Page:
Bob's JourneySubmitted by Murphy1844 at 2010-07-08 03:48:49 EDT
Rating: 1.76 on 15 ratings (15 reviews) (Review this item) (V)
Bob poured a bowl of sugary cereal and then opened his cooler for a liter of milk. He opened the container and took a deep smell. With nobody in the room but his dog, Georgie, he said, “sonova bitch.” He threw the container away, located his working boots, took his ritualistic honk of the bottle of cheap gin, and went out in to the new world.
Bob was a large man, nearly two meters tall, and hefty too, weighing in at 155 kilos on an empty stomach. His face was round and colored red from his chronic alcohol use and his moustache, somewhat resembling an upside-down “U”, was grey and yellow depending on where the tobacco smoke stained it.
He needed milk, and he was on his way to The Striped Pantry, which was the nearest mini-store. Normally Bob wouldn’t waste money to buy milk at an over-priced mini-store, but convenience costs money. Milk at a store like this ran at 350 credits. A larger store would be around 300, but he was hungry.
The Striped Pantry was in Strip Mall SSE, as the locals called it, wedged between a laundry store, a liquor store, three restaurants, a bar, and a few experimental shops. SSE stands for South South East, not to be confused with the Strip Mall SE, which was further North. Strip Mall SE did have a larger store with better prices, but Speedy Transport, Bob’s mode of transportation, didn’t service Strip Mall SE.
The nearest stop was about a kilometer away from Bob’s residence cube, a short enough distance that Bob skipped the smog mask that many wear for longer treks in the new world. Occasionally his neighbors would holler at Bob... things like “hey fat-fat, gonna die without no mask.” Or, “there goes the fat drunk-ass, watch him walk, haha.” Depending on how drunk Bob was, he’d either yell, “Alp” and continue walking, or sometimes he’d just gesture something careless. Maybe he’d pull out a cheap pre-rolled stick of tobacco and light it on fire.
The streets to the stop were mostly dirt and stone and wide enough to accommodate a service automobile for the few who carried some form of emergency insurance. A few streets still had old green signs that labeled the street, standing atop a metal pole in various states of disrepair, but they long-ago meant nothing and even the service automobiles didn’t reference them since there was no telling how long they would stand erect. Along the edges of the street were piles of garbage, tossed out from the cube-residences and accumulated in areas where there was less foot traffic. In the heavier trafficked streets, ones which Bob avoided, were lines of the bums and handicapped, or the BH scum as referred to by those fortunate enough to rent a cube and have people to look down upon.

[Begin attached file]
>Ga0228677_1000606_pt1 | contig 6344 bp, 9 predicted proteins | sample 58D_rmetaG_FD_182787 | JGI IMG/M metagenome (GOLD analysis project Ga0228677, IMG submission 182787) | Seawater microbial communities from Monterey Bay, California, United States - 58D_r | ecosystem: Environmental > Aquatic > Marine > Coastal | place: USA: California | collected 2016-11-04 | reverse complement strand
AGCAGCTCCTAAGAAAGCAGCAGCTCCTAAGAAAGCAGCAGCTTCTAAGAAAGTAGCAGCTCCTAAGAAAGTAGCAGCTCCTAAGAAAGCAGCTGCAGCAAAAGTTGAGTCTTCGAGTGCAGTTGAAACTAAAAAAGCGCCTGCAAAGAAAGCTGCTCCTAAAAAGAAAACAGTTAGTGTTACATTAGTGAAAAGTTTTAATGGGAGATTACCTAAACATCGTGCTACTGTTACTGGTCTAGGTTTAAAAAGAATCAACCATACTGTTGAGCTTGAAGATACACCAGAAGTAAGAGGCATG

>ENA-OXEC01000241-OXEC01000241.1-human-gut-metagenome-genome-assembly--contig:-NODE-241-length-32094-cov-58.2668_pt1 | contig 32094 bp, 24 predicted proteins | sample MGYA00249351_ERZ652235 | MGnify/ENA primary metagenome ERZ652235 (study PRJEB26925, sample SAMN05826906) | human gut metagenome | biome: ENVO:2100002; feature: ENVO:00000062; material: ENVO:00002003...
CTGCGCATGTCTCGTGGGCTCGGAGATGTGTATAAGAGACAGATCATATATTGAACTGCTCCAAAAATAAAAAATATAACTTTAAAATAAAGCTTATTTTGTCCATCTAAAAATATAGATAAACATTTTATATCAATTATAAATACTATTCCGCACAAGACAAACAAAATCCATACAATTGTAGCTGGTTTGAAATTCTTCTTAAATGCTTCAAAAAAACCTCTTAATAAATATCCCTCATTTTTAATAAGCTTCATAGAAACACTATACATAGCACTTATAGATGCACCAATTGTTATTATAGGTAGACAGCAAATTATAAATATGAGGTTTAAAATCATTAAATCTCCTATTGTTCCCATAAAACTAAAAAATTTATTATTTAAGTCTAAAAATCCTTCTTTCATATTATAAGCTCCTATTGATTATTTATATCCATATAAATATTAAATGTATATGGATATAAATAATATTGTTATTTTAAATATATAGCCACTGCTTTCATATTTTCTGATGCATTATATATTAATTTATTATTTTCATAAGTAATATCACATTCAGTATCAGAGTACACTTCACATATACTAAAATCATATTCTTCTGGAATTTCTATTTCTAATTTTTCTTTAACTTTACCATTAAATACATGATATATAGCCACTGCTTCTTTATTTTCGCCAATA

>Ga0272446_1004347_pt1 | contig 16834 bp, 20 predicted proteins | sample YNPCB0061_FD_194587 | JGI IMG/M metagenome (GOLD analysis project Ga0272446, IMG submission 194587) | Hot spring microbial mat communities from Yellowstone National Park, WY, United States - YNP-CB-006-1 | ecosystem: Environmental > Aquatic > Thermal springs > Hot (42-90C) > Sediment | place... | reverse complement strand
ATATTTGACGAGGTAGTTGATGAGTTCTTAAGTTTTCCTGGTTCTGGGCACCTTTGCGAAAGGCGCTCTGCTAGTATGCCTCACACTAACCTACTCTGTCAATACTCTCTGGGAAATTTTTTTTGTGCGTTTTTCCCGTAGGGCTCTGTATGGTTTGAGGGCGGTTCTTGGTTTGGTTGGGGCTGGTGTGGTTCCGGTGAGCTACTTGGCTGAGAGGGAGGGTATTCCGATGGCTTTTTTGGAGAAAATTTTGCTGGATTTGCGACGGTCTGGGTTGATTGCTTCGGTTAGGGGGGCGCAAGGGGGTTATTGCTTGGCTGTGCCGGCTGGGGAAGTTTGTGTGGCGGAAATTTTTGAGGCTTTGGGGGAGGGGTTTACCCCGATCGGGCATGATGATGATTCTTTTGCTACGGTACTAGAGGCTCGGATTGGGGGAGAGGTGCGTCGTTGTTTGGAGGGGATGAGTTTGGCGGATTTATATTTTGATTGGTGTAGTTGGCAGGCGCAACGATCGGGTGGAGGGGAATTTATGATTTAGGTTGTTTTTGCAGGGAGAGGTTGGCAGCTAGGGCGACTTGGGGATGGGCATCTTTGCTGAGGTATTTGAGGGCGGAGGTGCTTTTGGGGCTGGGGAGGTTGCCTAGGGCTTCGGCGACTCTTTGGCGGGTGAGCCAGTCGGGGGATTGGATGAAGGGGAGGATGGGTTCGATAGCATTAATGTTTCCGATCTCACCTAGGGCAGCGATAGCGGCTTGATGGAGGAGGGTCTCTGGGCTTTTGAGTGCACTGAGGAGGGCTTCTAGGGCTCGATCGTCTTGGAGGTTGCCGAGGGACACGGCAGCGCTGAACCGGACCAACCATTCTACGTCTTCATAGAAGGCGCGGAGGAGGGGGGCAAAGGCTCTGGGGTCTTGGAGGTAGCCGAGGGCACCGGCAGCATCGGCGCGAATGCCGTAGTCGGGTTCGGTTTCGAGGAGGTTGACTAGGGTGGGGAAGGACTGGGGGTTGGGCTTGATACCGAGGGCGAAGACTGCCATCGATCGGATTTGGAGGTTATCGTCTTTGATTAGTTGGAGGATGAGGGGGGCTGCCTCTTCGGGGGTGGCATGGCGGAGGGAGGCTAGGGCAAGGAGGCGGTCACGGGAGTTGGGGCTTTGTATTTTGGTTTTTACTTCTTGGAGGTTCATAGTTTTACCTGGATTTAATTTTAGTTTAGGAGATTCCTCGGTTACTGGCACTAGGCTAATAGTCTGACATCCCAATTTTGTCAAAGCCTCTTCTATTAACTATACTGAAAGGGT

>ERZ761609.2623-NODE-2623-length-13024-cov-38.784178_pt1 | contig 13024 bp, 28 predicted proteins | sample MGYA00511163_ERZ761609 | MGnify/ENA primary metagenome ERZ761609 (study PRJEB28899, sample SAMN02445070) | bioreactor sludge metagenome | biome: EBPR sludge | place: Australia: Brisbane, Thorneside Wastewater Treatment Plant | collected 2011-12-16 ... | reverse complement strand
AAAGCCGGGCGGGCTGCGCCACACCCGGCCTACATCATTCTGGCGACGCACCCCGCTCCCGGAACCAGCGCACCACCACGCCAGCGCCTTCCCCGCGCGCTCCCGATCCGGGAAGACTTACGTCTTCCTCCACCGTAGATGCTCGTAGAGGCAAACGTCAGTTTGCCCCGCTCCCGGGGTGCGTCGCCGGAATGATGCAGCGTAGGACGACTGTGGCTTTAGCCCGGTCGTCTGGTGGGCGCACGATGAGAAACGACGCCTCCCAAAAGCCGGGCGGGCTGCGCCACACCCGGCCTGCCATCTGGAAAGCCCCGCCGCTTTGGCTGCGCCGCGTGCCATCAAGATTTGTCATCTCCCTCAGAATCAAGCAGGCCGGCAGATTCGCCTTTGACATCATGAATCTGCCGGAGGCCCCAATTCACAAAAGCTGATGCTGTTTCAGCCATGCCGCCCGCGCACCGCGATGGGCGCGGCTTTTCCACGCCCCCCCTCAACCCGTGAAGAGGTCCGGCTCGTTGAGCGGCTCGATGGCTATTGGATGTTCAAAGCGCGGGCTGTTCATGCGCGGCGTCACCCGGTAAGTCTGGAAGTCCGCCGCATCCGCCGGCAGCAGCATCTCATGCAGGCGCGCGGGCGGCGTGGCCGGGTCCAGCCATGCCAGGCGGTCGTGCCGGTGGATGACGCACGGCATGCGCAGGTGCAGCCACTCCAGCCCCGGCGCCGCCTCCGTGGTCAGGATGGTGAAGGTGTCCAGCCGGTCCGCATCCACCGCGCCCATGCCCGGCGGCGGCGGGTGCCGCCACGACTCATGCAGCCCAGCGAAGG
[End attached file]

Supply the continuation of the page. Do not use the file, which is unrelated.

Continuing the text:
It was around 1:00 in the afternoon now, and Bob began to sweat as he walked. Carrying that many kilos around, combined with the thick pre-summer smog that hung in the air so thick that one could almost bottle it in a bottle, Bob’s breathing became hastened. He wasn’t thinking about work or gin or his dog, his dominating ideas on a normal day, but rather about catching his breath. He’s made this trip hundreds of times, sometimes for tobacco, mostly for gin, and today for milk. He thought, ah the fuck with it, and marched on.
Occasionally he had to dodge a pile of garbage being thrown from one of the residence buildings. It was common for someone to throw something light and harmless first, say, a tin of tuna, before hurling the full load. Where Bob lived, section 1080B, the residence buildings reached too high in the air to be seen on a day like today, and a full load of trash can and has killed people.. With good wind, in March for example, and on those sunny cold days where the air seems to cut your exposed skin like blunt razors, one could see all the way to the top. An empty plastic tub of peanut butter smacked Bob on his shoulder and he instinctively shuffled forward about ten paces, just far enough to avoid the following ka-boom of someones bag full of shit. He knocked three times on the building... a thank you sort of thing people did in the new world, in section 1080B, where Bob was walking to get milk to pour on his sugared cereal.